At first glance, Chevron Corp. (CVX) appeared to put its biggest U.S. competitor to shame Friday, Feb. 2, after the San Ramon-based oil supermajor reported an enormous earnings beat, with $1.65 per share, or $3.1 billion, in earnings on $36.4 billion in revenues for the fourth quarter.
But that's only after a $1.06 per share boost to earnings thanks to U.S. tax reform, Jefferies LLC analysts Jason Gammel and Marc Kofler wrote Friday.
Houston-based Exxon Mobil Corp. (XOM) had previously reported a substantial miss with 88 cents per share in earnings on $66.5 billion in sales, while analysts were calling for earnings of $1.03 per share on revenue of $71.94 billion.
A consensus of analysts surveyed by FactSet had expected Chevron to report earnings of $1.23 per share on sales of $37.37 billion.
The reported beat mainly comes due to a non-cash provisional tax benefit related to U.S. tax reform that Chevron said totaled $2.02 billion. Unlike Exxon, Chevron did not report what its earnings were before applying the tax benefit, making it hard to compare its earnings to analysts' estimates. The company's shares dove more than 2% quickly after markets opened Friday, however, as Chevron's true earnings were far less impressive than implied.
Chevron's net income was closer to 72 cents per share, according to Jefferies, an even worse miss than for Exxon.
Chevron said its fourth quarter earnings were slightly impaired by both a non-cash charge of $190 million related to a former mining asset and $96 million worth of foreign currency effects.
Meanwhile, Chevron reported full-year 2017 earnings that also beat analysts' expectations thanks to the tax benefit, recording net income of $9.2 billion, or $4.88 per share, on $141.72 billion in sales.
Tax reform again bolstered Chevron's full-year earnings by $2.02 billion, and the company earned $1.44 billion thanks to asset sales in 2017. The full-year earnings faced impairments and other non-cash charges of $840 million, however, along with $446 million worth of foreign currency effects.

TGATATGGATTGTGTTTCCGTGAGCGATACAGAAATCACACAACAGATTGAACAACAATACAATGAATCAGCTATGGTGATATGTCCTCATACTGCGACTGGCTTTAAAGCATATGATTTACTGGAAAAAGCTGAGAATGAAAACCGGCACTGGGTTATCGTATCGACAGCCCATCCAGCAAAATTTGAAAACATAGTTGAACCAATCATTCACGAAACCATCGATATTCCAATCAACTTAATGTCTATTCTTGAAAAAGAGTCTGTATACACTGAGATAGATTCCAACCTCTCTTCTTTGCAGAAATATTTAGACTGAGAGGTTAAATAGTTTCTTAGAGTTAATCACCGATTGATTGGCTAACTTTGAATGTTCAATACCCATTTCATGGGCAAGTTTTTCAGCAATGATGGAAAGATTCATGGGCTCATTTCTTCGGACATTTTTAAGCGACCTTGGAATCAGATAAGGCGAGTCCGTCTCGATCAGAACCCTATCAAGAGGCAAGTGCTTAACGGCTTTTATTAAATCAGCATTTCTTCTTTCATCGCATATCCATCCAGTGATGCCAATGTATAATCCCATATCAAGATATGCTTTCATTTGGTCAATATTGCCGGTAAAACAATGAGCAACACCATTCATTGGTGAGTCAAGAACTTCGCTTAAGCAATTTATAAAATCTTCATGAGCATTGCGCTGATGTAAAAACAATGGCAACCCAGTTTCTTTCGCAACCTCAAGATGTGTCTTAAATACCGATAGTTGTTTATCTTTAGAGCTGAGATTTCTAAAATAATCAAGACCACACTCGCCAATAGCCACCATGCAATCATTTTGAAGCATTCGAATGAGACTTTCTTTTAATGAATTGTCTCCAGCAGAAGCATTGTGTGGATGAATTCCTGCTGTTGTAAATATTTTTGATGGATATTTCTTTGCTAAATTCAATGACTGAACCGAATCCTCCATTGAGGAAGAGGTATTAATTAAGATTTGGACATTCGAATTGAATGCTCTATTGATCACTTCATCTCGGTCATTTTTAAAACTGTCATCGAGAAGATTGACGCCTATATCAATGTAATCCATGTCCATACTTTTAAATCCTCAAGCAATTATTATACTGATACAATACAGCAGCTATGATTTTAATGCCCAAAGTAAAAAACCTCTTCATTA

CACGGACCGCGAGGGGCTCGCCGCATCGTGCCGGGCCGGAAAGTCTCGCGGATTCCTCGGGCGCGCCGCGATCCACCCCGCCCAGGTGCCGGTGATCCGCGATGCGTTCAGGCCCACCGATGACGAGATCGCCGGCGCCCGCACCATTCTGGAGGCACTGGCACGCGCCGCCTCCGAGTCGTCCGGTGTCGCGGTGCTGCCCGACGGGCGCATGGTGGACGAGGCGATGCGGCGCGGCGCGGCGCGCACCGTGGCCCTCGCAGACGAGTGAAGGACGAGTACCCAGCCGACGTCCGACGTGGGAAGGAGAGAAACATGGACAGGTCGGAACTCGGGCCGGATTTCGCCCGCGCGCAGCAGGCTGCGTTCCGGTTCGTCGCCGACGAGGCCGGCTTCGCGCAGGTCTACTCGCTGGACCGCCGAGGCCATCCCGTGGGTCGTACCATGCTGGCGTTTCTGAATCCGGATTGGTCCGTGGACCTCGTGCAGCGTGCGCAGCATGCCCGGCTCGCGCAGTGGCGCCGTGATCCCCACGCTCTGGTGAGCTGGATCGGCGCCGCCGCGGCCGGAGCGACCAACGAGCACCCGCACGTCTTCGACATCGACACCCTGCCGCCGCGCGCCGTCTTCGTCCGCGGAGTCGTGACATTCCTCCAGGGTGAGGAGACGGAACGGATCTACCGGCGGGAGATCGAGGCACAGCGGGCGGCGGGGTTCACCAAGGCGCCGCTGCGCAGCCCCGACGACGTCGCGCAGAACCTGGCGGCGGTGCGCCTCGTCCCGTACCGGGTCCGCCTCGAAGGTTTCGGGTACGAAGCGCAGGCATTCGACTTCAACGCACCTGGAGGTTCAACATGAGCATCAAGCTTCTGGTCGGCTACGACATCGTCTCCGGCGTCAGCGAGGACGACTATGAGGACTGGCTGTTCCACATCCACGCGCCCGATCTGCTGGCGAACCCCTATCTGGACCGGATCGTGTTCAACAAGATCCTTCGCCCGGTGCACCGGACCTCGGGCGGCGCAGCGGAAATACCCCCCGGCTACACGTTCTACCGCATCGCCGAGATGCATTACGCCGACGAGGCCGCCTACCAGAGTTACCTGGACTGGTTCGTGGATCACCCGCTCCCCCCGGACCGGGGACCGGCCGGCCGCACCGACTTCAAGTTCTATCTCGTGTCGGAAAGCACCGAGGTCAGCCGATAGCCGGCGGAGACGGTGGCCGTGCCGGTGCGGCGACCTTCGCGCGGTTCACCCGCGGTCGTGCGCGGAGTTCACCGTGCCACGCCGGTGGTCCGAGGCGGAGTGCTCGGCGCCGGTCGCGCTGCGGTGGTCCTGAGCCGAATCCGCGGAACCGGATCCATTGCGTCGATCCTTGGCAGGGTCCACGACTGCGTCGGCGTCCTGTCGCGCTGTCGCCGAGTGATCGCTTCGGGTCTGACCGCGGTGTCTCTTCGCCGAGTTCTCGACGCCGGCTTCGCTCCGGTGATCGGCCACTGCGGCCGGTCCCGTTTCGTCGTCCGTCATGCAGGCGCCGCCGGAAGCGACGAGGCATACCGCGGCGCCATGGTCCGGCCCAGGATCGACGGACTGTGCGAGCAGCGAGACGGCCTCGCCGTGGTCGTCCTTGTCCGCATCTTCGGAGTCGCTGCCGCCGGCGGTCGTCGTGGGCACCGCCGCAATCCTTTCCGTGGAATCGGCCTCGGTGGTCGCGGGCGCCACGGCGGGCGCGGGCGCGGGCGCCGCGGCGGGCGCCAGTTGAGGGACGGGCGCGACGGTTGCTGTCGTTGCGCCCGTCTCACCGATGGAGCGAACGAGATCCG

Chevron's U.S. upstream segment earned $3.69 billion for the fourth quarter of 2017 and $3.64 billion for the full year, which compares well to the previous year when the upstream unit earned $121 million in the fourth quarter but lost $2.05 billion on the year.
The company's international upstream segment recorded $1.6 billion in net income in the fourth quarter and earned $4.51 billion for the full year, a marked improvement over its $483 million loss in all of 2016.
According to Jefferies, Chevron's true U.S. and international upstream earnings were about 13 cents per share and 9 cents per share, respectively.
TheStreet reported Thursday that JPMorgan analysts expected fourth quarter net income of $2.2 billion for the entire upstream segment, while Credit Suisse analysts were calling for net income of $2.1 billion.
Chevron's downstream segment similarly blew analysts' number out of the water for the fourth quarter thanks to tax adjustments. The company's U.S. downstream unit earned about $1.2 billion in the fourth quarter and $2.94 billion for the year. The international downstream unit recorded net income of just $84 million for the fourth quarter, however, but $2.28 billion for all of 2017.
Before tax benefits, the U.S. downstream unit had a poor showing in the fourth quarter, with a loss of 38 cents per share, Jefferies said. The international dowstream unit fared little better, recording a loss of 21 cents per share.
TheStreet reported Thursday that Credit Suisse called for $775 million in downstream earnings.
For the year ahead, Chevron is expected to maintain its 2018 capital expenditures budget of $18.3 billion and disclose 2018 production guidance of 2.9 million barrels of oil equivalent.
This is a breaking news story. Please check back for updates.
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